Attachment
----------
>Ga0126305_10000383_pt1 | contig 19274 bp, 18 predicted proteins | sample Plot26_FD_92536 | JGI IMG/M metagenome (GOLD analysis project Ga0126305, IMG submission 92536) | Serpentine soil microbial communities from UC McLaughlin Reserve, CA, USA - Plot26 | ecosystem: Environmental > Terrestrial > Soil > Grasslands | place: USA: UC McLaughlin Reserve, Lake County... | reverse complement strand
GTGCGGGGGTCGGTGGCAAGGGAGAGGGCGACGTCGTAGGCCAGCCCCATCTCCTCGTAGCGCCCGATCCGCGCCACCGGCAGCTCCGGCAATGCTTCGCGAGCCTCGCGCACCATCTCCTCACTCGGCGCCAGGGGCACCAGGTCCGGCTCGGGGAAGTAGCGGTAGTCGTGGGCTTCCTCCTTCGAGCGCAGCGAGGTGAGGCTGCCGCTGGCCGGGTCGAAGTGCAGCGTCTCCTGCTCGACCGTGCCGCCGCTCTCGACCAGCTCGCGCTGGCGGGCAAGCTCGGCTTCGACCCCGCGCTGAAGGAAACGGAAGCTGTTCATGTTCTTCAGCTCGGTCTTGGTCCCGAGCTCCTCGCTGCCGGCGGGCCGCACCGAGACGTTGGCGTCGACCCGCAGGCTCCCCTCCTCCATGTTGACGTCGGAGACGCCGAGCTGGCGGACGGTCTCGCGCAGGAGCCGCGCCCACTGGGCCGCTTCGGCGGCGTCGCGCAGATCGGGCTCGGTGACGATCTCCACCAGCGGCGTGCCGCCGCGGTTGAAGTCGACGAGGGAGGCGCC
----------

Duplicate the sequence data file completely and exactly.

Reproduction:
>Ga0126305_10000383_pt1 | contig 19274 bp, 18 predicted proteins | sample Plot26_FD_92536 | JGI IMG/M metagenome (GOLD analysis project Ga0126305, IMG submission 92536) | Serpentine soil microbial communities from UC McLaughlin Reserve, CA, USA - Plot26 | ecosystem: Environmental > Terrestrial > Soil > Grasslands | place: USA: UC McLaughlin Reserve, Lake County... | reverse complement strand
GTGCGGGGGTCGGTGGCAAGGGAGAGGGCGACGTCGTAGGCCAGCCCCATCTCCTCGTAGCGCCCGATCCGCGCCACCGGCAGCTCCGGCAATGCTTCGCGAGCCTCGCGCACCATCTCCTCACTCGGCGCCAGGGGCACCAGGTCCGGCTCGGGGAAGTAGCGGTAGTCGTGGGCTTCCTCCTTCGAGCGCAGCGAGGTGAGGCTGCCGCTGGCCGGGTCGAAGTGCAGCGTCTCCTGCTCGACCGTGCCGCCGCTCTCGACCAGCTCGCGCTGGCGGGCAAGCTCGGCTTCGACCCCGCGCTGAAGGAAACGGAAGCTGTTCATGTTCTTCAGCTCGGTCTTGGTCCCGAGCTCCTCGCTGCCGGCGGGCCGCACCGAGACGTTGGCGTCGACCCGCAGGCTCCCCTCCTCCATGTTGACGTCGGAGACGCCGAGCTGGCGGACGGTCTCGCGCAGGAGCCGCGCCCACTGGGCCGCTTCGGCGGCGTCGCGCAGATCGGGCTCGGTGACGATCTCCACCAGCGGCGTGCCGCCGCGGTTGAAGTCGACGAGGGAGGCGCC